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Author (up) Krokstad, S.; Ding, D.; Grunseit, A.C.; Sund, E.R.; Holmen, T.L.; Rangul, V.; Bauman, A.
Title Multiple lifestyle behaviours and mortality, findings from a large population-based Norwegian cohort study – The HUNT Study Type Journal Article
Year 2017 Publication BMC Public Health Abbreviated Journal BMC Public Health
Volume 17 Issue 1 Pages 58
Keywords Adult; Aged; Alcohol Drinking/epidemiology; Cohort Studies; Diet/adverse effects; Female; Follow-Up Studies; Humans; *Life Style; Male; Middle Aged; Norway/epidemiology; Proportional Hazards Models; Risk Factors; *Risk-Taking; Sleep; Smoking/adverse effects; Social Behavior; Young Adult; *All-cause mortality; *Cardiovascular disease; *Cohort study; *Lifestyle behaviour; *Metabolic disease; *Risk factors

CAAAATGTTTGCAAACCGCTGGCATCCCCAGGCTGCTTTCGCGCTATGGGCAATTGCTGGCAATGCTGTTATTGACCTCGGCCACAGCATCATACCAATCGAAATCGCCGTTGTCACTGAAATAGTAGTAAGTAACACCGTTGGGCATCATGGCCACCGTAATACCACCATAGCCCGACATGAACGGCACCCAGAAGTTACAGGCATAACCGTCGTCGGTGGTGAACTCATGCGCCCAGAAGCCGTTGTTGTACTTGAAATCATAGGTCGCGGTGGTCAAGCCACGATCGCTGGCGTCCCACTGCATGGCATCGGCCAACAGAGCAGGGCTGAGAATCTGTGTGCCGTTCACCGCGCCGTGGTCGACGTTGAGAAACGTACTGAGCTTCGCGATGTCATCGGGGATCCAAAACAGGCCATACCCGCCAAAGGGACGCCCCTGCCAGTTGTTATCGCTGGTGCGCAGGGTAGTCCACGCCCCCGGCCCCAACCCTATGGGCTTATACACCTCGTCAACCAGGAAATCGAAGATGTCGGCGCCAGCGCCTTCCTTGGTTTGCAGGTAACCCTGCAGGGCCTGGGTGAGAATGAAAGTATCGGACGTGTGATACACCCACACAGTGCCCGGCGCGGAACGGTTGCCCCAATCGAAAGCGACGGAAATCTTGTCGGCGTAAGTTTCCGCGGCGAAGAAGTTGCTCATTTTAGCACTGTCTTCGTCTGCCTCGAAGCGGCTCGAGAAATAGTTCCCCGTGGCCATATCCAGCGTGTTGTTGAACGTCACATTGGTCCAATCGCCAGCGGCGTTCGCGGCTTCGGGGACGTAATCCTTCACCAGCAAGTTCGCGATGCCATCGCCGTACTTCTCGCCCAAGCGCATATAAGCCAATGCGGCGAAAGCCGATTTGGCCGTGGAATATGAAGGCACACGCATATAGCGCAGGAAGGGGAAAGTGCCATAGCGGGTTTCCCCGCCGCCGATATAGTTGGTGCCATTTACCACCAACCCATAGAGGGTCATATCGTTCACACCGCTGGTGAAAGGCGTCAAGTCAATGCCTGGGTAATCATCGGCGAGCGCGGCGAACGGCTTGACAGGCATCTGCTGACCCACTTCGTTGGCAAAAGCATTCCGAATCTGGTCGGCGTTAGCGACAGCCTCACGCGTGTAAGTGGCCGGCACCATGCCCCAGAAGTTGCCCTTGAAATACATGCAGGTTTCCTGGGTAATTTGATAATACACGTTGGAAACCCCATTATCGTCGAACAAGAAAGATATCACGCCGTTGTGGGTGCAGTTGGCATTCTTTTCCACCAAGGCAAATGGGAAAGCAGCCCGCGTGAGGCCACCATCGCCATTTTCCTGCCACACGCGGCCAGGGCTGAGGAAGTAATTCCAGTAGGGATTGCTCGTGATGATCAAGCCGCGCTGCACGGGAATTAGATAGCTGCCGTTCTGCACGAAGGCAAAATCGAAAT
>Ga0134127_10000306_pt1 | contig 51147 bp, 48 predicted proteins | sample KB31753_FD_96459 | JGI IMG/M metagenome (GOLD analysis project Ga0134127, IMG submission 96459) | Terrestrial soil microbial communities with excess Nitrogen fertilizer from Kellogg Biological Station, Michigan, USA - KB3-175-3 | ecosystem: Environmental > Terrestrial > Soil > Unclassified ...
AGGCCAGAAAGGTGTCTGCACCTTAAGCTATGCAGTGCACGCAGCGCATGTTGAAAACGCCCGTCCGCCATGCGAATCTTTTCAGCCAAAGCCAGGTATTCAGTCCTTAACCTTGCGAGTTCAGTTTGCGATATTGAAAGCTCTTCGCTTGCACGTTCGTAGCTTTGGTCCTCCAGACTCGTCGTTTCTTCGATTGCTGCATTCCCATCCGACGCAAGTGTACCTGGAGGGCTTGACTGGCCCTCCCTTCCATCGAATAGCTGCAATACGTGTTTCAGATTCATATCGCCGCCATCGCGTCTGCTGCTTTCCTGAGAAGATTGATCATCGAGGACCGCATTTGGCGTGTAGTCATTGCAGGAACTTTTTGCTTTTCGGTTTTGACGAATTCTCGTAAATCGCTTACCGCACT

Abstract BACKGROUND: Lifestyle risk behaviours are responsible for a large proportion of disease burden and premature mortality worldwide. Risk behaviours tend to cluster in populations. We developed a new lifestyle risk index by including emerging risk factors (sleep, sitting time, and social participation) and examine unique risk combinations and their associations with all-cause and cardio-metabolic mortality. METHODS: Data are from a large population-based cohort study in a Norway, the Nord-Trondelag Health Study (HUNT), with an average follow-up time of 14.1 years. Baseline data from 1995-97 were linked to the Norwegian Causes of Death Registry. The analytic sample comprised 36 911 adults aged 20-69 years. Cox regression models were first fitted for seven risk factors (poor diet, excessive alcohol consumption, current smoking, physical inactivity, excessive sitting, too much/too little sleep, and poor social participation) separately and then adjusted for socio-demographic covariates. Based on these results, a lifestyle risk index was developed. Finally, we explored common combinations of the risk factors in relation to all-cause and cardio-metabolic mortality outcomes. RESULTS: All single risk factors, except for diet, were significantly associated with both mortality outcomes, and were therefore selected to form a lifestyle risk index. Risk of mortality increased as the index score increased. The hazard ratio for all-cause mortality increased from 1.37 (1.15-1.62) to 6.15 (3.56-10.63) as the number of index risk factors increased from one to six respectively. Among the most common risk factor combinations the association with mortality was particularly strong when smoking and/or social participation were included. CONCLUSIONS: This study adds to previous research on multiple risk behaviours by incorporating emerging risk factors. Findings regarding social participation and prolonged sitting suggest new components of healthy lifestyles and potential new directions for population health interventions.